Jules Lobel, a lawyer for one of the eight soldiers, described the central complaint this way: They were fraudulently induced to sign up, Mr. Lobel said, because nothing in their enlistment contract mentioned that they might be involuntarily kept on.
If this is true, I have to see this in a whole new light--and it's not a good one. I believe military service should be completely voluntary. I understand the need for a standing army--and for the occasional war. But if we can't recruit enough troops to accompish Mission X, might that be an indication that there isn't enough public support for said mission? And shouldn't that be the ultimate litmus test?
I don't know--I know war is messy and our great freedoms that allow us to sue our own government and express dissent are only possible because we do indeed have a standing army and do indeed go to war from time to time, but the idea of a draft--or stop-loss orders--just rubs me the wrong way. And I know the government compels its citizens to do lots of other things they'd rather not--like pay taxes--but something like taking up arms and putting your life on the line ought to be voluntary.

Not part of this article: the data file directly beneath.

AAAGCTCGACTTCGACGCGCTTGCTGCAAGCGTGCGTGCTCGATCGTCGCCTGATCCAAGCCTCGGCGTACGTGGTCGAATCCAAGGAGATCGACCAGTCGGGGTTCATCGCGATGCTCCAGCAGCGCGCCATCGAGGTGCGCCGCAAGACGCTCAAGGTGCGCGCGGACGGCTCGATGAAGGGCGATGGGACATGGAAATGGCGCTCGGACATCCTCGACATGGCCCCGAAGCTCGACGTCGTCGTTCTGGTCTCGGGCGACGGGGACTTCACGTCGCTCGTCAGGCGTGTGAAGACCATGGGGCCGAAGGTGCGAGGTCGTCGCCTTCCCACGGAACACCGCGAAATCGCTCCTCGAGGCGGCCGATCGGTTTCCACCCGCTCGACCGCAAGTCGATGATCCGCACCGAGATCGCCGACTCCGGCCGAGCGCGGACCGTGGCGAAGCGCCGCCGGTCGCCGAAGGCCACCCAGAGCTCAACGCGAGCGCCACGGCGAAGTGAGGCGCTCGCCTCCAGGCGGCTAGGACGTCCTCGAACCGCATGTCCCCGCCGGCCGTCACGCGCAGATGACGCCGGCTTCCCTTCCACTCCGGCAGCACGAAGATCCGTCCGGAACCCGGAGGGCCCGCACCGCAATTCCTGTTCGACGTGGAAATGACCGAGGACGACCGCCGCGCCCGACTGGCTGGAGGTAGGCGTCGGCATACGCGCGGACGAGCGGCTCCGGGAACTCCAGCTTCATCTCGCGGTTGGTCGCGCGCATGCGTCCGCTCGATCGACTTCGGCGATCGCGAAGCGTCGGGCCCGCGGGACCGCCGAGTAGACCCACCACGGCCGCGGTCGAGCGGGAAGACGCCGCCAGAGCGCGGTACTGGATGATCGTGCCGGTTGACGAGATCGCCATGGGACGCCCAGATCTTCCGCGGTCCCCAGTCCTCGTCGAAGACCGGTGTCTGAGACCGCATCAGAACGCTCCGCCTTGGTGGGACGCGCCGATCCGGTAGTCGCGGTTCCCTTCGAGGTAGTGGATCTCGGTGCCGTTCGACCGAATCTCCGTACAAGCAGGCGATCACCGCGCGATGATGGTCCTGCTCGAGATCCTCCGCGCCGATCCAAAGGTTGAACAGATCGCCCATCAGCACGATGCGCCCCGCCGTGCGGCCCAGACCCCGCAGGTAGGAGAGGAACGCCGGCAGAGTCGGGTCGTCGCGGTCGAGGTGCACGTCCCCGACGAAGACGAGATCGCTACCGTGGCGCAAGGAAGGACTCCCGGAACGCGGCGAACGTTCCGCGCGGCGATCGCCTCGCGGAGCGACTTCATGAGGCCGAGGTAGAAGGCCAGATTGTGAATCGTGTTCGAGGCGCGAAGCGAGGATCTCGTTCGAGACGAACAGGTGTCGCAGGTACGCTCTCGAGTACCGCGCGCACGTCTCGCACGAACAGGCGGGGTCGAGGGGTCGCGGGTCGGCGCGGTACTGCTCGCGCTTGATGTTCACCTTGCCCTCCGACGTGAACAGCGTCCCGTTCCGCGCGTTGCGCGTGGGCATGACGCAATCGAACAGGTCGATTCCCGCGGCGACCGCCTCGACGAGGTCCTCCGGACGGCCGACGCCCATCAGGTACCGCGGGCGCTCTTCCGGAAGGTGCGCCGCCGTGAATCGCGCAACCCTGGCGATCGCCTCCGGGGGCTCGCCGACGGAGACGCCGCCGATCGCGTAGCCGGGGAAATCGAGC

Speaking of putting your life on the line: one of the soldiers suing is a member of the Army band ordered to travel Iraq and perform. God forbid we let him come home and see his family--we wouldn't want to be short a trumpet player.